I think putting the facts on the birth record and then having a separate adoptive form for the social parents is best because one form would be accurate for health purposes and the other would be accurate for legal purposes. The one for health would be accurate for legal purposes unless it had one for legal purposes that trumped it.

    I think the federal form ought to be officially just to document the identity of genetic parents since its used for vital statistics purposes and medical research. Its the basis for the the state certificate. I think the federal certificate should say not for llegal parentage see state form and then the state form would say the opposite. The federal should have no restrictions on concealing anyones parents for medical purposes from them even if states seal their original certificates the feds should just plain not.

    • This is something where we disagree and we ought to figure out who is right. I think you can opt your kid out of sex ed. There’s no requirement that a child learn it and no one will take a child away because the parents neglect to teach this subject. Similarly, I’m not sure you have to teach your kids about evolution. I’m quite sure it isn’t child neglect and that the state cannot intervene to take a child from a parent.

      Now if a parent provides no education of any sort, that might be different. But in general what a child learns is something where the parents have a broad range of discretion.

      There’s really two questions, though. One is what does the law require. And here I feel fairly confident. A second is what COULD the law require. Could a state legislature mandate that all parents teach their children about how conception occurs? (Notice that this is different from DOES any state actually do this–where I’m quite confident the answer is no.) I’m pretty sure the answer to that one to is no.

      But even if I were wrong about this and a state could mandate that all parents teach children sex ed, say, that doesn’t really address the point. We’re talking about a requirement that parents tell children specific things about how they were conceived rather than general information. I just cannot imagine any state ever doing this, much less requiring it to be done at a particular time and a particular way.

      And even beyond that, I wouldn’t support it. There are a whole lot of things I think parents ought to teach children–like to be honest and respectful, say. But you just cannot mandate that. I suppose this means I have bought into some deep idea of family autonomy and family privacy. Such a doctrine has drawbacks, to be sure. But it also protects all of us from the over-reach of government.

      • How’s this they won’t let a child graduate from high school unless he or she has learned certain things. I almost did not graduate because I could not pass the swimming test. Sex ed and evolution are part of the standard curriculum, if you want to teach your child some alternative to that outside of school, you can but that is on your time.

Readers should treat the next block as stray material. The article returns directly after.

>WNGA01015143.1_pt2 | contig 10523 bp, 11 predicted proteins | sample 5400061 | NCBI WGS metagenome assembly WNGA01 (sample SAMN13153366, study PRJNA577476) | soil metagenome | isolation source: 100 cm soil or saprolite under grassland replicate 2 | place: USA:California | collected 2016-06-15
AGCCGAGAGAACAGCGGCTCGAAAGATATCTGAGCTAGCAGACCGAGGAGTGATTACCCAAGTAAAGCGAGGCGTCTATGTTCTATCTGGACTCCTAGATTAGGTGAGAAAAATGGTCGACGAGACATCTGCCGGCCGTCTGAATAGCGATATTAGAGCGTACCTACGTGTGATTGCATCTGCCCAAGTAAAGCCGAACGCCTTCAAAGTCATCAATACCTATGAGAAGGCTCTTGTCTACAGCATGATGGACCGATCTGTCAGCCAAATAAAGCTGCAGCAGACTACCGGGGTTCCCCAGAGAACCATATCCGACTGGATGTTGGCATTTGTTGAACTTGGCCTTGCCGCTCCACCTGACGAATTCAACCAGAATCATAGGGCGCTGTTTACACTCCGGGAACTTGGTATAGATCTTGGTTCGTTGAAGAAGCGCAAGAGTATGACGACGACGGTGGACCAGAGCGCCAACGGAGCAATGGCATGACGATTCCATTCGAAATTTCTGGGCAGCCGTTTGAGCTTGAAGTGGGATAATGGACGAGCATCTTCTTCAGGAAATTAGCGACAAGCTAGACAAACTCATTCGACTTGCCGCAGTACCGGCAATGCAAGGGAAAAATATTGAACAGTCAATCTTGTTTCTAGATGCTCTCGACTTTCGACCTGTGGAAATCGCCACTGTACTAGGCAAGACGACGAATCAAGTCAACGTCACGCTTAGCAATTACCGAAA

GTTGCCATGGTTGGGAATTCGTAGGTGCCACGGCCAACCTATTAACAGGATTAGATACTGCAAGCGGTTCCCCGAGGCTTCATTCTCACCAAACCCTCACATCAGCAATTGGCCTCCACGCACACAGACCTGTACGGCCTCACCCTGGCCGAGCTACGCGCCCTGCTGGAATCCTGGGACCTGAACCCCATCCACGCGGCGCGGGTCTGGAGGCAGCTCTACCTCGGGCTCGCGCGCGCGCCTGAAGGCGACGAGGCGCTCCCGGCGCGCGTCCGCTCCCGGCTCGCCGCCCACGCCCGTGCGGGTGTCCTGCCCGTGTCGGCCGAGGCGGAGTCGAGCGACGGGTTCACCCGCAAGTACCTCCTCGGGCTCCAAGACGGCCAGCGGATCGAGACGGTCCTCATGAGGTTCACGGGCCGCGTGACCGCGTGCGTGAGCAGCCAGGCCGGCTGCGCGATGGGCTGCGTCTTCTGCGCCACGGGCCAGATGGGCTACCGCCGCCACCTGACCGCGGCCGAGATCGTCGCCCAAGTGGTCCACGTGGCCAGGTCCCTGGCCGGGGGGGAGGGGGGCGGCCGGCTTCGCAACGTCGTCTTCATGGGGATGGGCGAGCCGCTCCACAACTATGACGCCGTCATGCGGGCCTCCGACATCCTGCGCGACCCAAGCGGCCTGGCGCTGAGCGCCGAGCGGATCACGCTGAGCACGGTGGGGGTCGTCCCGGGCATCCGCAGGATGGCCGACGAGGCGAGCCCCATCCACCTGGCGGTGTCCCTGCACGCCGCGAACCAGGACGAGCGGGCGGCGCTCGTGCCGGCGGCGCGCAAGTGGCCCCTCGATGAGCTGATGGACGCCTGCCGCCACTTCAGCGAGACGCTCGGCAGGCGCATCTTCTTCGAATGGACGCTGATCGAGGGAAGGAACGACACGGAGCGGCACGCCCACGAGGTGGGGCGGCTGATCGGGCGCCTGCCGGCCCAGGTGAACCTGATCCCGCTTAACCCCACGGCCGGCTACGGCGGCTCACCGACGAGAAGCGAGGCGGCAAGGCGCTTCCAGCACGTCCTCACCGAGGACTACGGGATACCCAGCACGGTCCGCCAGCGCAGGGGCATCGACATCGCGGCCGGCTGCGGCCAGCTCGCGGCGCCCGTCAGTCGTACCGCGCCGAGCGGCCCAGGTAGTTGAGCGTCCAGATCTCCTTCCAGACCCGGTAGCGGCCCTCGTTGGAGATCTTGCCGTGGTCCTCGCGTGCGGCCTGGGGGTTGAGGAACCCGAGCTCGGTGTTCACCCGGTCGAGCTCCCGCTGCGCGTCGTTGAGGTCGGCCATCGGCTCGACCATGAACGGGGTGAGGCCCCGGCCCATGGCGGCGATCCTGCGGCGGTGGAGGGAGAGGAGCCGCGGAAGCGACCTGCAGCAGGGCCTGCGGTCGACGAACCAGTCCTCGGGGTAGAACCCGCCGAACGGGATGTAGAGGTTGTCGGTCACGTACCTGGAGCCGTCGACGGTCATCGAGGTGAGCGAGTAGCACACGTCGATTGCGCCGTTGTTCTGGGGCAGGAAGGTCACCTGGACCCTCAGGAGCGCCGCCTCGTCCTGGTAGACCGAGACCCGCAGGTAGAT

• Most states allow parents whose child is in public school to opt the child out of sex ed. Also, I was homeschooled for 4 years for medical reasons, and the only thing the state checked was that I was learning the required general subjects and I think they asked to see a couple of assignments/papers from each subject. They didn’t look closely at the textbooks, and they didn’t test me to see if I had learned specific things. My parents could have easily chosen to skip over a couple of chapters if they wanted to and it would have been perfectly legal. This is a matter of state law though so some states may be stricter than mine was. (I checked and it appears the law is still the same here as it was 10 years ago)

          • I’m helping a woman who is a devout Christian look for her father and she has 5 kids. She home-schools them to teach them what the State wants them to know from a biblical perspective, but the curriculum books are the same as what the state wants. She is in the deeeeeeeep south.

        • I just don’t think this is an accurate description of reality. I don’t think there is any state that requires knowledge of human reproduction in order to graduate from high school. Indeed, proposals that sex ed be medically accurate are routinely defeated in legislatures and school boards on the very ground that parents have the right to decide what to teach their kids about this.

          In Washington state you have to pass various tests to get a HS diploma (my son being in 11th grade I’m up on this), and they cover broad subjects (like US history or physical science) but not specific topics (like evolution).

          I think the rights of parents to choose what to teach (and what not to teach) their kids are at their strongest in areas around morality and sexuality. This is part of why allowing same-sex couples to marry is seen on an assault on the man/woman family. Recognizing marriage for same-sex couples implicitly teaches a message (that these are laudable relationships) that some parents insist they have a right not to teach. If the parents lose this fight, it isn’t because people question the right of parents to teach whatever they want, it’s because the mere existence of married same-sex couples isn’t seen as the state affirmatively teaching anything.

          • Well it is part of the cirriculum here in California. Maybe parents have the option of electing not to have their child attend a class on a given day when a particular subject is being taught but honestly, unless you blindfold the student its going to be all around them in posters on the wall etc.